Prosecutors see it as stealing. Askia “A.J.” Johnson sees it as creative borrowing. And he’s shown a willingness to pull out the stops to make his point. Over a year and a half ago, Johnson, formerly an officer with the Half Moon Bay Police Department and president of its union, the Half Moon Bay Police Officers’ Association, was charged in San Mateo County (Calif.) Superior Court with embezzling about $5,700 in union funds. But though admitting having taken the money, he’s pleaded not guilty. And he’s sought a dismissal of the case, first on medical and then on civil rights grounds. Neither ploy has worked. His own testimony next month might.
Half Moon Bay is a picturesque community of about 10,000 population located along the California coast about 25 miles south of San Francisco. It doesn’t look like the kind of place where a lot of crime happens. Indeed, last year the City Council voted to merge its low-activity police department with the San Mateo Sheriff’s Office. One local cop, however, A.J. Johnson, apparently has engaged in some lawbreaking of his own. As president of the Half Moon Bay Police Officers Association, Johnson, beginning sometime in 2008, used his union-issued debit card to make three dozen purchases unrelated to union business. He also kept union bank statements hidden from colleagues.
The pattern of embezzlement was discovered in 2010 when another police officer, who also serves as union treasurer, requested union bank account records. He found that $5,700 was missing. After interviewing Johnson, the department concluded he’d been diverting funds from the account to pay for personal expenses. Johnson admitted to taking the money, but emphasized that he needed it to pay for his divorce and that he intended to pay the money back. By the early part of this year, he had repaid $4,000. The department provided the information to then-Police Chief Don O’Keefe, who in turn suspended Johnson from active duty. Prosecutors investigated the case and pressed charges in March 2011. Even if the money was fully repaid, Johnson’s actions still amounted to a crime, insisted District Attorney Steve Wagstaffe, because he took money without authorization. “It’s still embezzlement even if you intend to pay it back,” he said.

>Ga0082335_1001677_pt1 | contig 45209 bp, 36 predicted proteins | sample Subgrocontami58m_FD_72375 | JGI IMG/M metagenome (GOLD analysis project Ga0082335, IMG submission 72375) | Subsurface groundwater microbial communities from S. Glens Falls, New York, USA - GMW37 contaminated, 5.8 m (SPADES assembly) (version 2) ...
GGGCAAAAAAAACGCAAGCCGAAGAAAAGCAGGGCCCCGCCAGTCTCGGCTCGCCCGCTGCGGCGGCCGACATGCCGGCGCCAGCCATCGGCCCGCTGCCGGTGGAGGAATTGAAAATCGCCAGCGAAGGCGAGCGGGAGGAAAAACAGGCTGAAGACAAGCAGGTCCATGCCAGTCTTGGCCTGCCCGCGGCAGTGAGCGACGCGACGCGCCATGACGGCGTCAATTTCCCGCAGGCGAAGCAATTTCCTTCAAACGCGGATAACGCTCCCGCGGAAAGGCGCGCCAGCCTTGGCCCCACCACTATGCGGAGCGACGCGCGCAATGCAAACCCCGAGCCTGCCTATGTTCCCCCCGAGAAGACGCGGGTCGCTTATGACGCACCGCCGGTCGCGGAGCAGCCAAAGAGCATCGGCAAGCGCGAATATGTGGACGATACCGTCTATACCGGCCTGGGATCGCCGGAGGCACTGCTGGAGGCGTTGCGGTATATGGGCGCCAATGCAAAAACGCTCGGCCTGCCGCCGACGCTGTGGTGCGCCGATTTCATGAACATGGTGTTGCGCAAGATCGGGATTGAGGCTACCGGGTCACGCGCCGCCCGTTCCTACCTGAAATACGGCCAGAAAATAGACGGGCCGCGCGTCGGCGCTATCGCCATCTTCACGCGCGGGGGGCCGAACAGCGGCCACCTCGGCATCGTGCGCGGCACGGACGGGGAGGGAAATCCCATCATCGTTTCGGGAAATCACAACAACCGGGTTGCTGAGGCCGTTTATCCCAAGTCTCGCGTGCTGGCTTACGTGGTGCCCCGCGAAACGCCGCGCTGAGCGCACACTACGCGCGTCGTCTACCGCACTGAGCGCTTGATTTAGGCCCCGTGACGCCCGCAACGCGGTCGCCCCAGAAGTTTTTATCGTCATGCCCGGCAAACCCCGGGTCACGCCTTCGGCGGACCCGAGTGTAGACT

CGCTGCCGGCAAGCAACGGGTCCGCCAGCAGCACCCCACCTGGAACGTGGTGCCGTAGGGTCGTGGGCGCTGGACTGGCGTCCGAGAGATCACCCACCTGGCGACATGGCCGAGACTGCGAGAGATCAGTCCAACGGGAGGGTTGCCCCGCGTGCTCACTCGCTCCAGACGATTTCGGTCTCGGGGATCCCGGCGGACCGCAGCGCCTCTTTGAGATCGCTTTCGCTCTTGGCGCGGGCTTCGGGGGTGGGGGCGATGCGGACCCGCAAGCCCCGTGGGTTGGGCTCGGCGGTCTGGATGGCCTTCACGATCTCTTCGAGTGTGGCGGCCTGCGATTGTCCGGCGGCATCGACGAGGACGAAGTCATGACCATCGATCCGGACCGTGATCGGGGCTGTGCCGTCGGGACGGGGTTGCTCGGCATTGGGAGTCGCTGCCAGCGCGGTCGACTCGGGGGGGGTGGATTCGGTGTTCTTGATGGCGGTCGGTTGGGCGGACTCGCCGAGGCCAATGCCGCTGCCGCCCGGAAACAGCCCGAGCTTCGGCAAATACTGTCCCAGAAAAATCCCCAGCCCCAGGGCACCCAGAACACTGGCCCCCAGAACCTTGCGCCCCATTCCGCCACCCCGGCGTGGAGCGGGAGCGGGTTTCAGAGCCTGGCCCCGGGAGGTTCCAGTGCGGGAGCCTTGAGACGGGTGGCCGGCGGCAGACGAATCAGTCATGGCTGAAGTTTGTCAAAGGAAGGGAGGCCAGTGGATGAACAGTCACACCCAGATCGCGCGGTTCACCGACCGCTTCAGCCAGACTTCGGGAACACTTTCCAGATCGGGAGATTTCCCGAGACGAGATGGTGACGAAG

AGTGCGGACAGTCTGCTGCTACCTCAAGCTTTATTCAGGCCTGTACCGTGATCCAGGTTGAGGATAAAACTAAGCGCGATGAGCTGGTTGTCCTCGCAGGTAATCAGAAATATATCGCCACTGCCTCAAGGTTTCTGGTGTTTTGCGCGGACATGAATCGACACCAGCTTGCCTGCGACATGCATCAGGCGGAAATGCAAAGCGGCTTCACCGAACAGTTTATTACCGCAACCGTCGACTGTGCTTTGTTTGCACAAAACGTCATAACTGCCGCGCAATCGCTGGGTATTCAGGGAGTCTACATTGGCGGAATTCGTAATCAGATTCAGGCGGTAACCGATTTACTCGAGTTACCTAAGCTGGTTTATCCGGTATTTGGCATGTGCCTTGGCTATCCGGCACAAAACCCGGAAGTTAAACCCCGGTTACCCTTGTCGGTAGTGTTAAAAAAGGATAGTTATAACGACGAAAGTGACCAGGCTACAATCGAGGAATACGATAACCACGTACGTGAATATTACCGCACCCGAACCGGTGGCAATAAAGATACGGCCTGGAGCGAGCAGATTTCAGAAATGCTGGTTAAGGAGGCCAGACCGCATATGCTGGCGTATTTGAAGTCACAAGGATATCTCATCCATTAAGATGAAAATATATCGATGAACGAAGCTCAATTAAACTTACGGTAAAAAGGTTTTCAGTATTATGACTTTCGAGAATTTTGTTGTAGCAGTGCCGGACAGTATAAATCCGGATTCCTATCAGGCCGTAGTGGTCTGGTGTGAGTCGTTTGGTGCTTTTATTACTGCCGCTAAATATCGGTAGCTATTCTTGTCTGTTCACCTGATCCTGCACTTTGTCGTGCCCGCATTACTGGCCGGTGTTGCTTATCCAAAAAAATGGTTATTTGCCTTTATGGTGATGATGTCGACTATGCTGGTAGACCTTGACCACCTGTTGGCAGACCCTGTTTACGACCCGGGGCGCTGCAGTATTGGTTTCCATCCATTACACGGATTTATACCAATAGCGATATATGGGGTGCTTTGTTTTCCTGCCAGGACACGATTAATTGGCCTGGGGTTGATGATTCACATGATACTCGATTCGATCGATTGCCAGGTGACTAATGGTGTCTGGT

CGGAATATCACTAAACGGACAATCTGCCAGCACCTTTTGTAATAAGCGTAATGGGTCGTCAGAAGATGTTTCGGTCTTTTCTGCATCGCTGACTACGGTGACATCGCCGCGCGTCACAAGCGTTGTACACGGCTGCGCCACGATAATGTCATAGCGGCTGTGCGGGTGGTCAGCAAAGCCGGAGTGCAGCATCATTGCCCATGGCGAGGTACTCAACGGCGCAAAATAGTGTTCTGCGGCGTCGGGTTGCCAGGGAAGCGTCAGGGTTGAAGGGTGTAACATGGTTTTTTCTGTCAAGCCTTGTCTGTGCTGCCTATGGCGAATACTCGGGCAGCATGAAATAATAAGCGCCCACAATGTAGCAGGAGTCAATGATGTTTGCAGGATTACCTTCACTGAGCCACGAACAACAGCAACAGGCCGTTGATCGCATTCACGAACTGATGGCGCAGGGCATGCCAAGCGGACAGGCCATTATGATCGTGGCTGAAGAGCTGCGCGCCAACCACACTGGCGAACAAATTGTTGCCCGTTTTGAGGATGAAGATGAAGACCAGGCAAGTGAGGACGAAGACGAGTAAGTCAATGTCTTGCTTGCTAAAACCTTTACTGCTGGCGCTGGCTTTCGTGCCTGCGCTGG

A.J. Johnson hasn’t been one to go quietly. He pleaded not guilty at his arraignment this February, claiming he was medically unable to stand trial. A San Mateo County Superior Court suspended criminal proceedings and ordered Johnson to be examined by two physicians. Apparently, that strategy didn’t work. Johnson was ready with another ace up his sleeve: race. As a black, he argued, he was scrutinized more aggressively than a white cop in his situation. Through his attorney, Richard Keyes, Johnson filed a motion requesting the judge order prosecutors to disclose all of their probes of police misconduct going back 20 years. This effort did not bear fruit either. On August 31, the presiding judge announced he would not order the district attorney’s office to turn over its records because he couldn’t find any evidence of racial intent. A spokesperson for the Superior Court of San Mateo County told NLPC today that the case is set for trial on January 14.